In the kitchen of his adobe home, Bradshaw, now 90, puts the kettle on his stove and looks around what he calls the home “comfortable enough”.
Growing up in East Bentleigh, south-east Melbourne in the 1940s, he recalls life without electricity.
“We had lamps and candles, you know, so I was used to that. Poor mom, she raised six of us without solar power,” he says.
Bradshaw says his hillside home — full of photos of racehorses and other equine memorabilia, including a collection of tack and faded Driza Bone riding coats — is luxurious in comparison.
A solar-powered vintage car radio sits on the kitchen table, where a newspaper is open to the race pages.
Nancy suffered a stroke a few months after moving to McKillops Bridge and was taken into care at nearby Delegate. But after a partial recovery, she insisted on returning to her new home to try.
The nurses who took care of Nancy didn’t think Bradshaw could take care of her alone. But for five years the two continued to “fight” alone in the bush.
“She was happy as hell here. And she was very grateful, you know?” says Bradshaw.
Nancy died 15 years ago and Bradshaw has lived alone at McKillops Bridge ever since.
He spends his mornings tending to his horses and lazy afternoons on a banana lounge in his conservatory. At night he watches the trots on his solar-powered satellite TV.
Bradshaw says he’ll be here no matter what, and he wouldn’t go “for the quid”, certainly not without his horses.
Elizabeth and Brian Blakeman, Wairewa
Friends who live off the grid inspired Elizabeth and Brian Blakeman 32 years ago to build their rock house in Wairewa, near Nowa Nowa. It was also a practical move considering they chose to live far from electricity.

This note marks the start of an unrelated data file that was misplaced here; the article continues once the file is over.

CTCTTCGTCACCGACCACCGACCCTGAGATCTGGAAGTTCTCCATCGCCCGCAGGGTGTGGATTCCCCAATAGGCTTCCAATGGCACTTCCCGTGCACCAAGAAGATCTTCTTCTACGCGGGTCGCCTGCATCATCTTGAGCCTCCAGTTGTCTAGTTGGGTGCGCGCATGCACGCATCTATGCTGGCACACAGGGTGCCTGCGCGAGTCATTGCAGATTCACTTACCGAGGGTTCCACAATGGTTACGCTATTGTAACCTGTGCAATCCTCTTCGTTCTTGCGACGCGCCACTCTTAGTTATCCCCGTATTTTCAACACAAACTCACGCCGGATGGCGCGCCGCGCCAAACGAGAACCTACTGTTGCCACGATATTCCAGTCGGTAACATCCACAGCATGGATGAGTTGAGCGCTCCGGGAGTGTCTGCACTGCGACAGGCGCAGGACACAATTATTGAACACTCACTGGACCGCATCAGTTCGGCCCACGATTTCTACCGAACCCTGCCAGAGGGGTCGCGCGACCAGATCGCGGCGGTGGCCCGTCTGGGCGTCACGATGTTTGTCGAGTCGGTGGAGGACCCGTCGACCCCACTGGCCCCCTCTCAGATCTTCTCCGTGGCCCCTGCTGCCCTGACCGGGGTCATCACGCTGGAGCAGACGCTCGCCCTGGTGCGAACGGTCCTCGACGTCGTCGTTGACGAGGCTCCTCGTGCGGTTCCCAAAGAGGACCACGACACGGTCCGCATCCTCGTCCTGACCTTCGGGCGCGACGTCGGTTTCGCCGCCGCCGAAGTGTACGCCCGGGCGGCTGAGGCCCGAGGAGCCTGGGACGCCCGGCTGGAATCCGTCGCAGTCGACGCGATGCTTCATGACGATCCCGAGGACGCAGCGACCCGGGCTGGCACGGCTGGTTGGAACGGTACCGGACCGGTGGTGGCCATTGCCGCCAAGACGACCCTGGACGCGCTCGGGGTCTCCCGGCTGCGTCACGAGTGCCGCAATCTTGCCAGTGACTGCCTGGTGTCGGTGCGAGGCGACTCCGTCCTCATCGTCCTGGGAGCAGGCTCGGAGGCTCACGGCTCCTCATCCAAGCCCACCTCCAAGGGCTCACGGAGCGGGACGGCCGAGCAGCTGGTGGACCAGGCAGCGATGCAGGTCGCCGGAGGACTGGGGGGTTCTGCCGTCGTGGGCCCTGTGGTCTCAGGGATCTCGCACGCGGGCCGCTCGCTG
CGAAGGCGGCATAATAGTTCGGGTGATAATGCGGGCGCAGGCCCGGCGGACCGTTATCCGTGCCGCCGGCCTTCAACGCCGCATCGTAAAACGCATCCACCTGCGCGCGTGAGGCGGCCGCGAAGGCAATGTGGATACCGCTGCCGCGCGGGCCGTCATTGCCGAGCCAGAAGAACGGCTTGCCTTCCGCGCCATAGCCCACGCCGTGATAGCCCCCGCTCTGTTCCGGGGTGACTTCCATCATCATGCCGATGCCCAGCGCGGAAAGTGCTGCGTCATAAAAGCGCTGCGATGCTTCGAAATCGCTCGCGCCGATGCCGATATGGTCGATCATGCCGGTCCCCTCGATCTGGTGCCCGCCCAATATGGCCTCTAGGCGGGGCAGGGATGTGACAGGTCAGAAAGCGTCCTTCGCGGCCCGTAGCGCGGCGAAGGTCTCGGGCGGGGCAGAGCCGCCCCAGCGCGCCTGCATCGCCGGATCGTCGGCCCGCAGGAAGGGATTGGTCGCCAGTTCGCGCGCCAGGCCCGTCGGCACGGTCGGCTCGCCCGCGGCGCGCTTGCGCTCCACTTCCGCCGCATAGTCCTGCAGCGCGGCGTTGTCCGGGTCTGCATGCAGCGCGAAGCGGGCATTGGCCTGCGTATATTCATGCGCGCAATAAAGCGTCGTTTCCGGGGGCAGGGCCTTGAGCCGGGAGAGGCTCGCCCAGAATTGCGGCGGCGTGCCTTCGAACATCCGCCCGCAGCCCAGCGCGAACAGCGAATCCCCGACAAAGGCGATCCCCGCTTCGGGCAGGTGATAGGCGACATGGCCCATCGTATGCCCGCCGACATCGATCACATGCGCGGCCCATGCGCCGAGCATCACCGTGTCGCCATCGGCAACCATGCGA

Before moving to Wairewa, the Blakemans ran a sheep farm in Deddick, near the New South Wales border, so they knew country life.
But producing her own electricity was a big challenge at first, says 84-year-old Elizabeth, and there was little information on how to do it.
The couple bought a “primitive” book that outlined the basics of solar power, including the need for an inverter and battery bank.
Elizabeth giggles at the thought of the dim lighting they lived in at night and how she had to turn on the generator just to do some vacuuming. “We quickly decided that was useless.”
Over the years, the Blakemans have upgraded their power system, moving from lead-acid to lead-gel batteries and now to higher output lithium and solar panels.
Now they flip switches whenever they want. “I use my welder and all kinds of power tools in the shed, and I don’t even have to start the generator,” says 77-year-old Brian.
Meanwhile, kettles, microwaves, toasters and even air conditioning are among their household appliances. They even run a baby art gallery set up in a shipping container donated to them after the 2019-20 bushfires. It is open to the public on Sundays.
But hot water is still a challenge because finding, collecting and cutting firewood to heat water is hard work. As such, the couple plans to install a hot water system sometime in the coming years.
Otherwise, the Blakemans say off-grid life is fine — and they’re not going anywhere.
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https://www.smh.com.au/environment/sustainability/i-didn-t-want-to-be-part-of-the-human-machine-the-victorians-powering-up-off-grid-20230205-p5chyh.html?ref=rss&utm_medium=rss&utm_source=rss_environment “I’m Planted Here”: Victoria’s Off-Grid Pioneers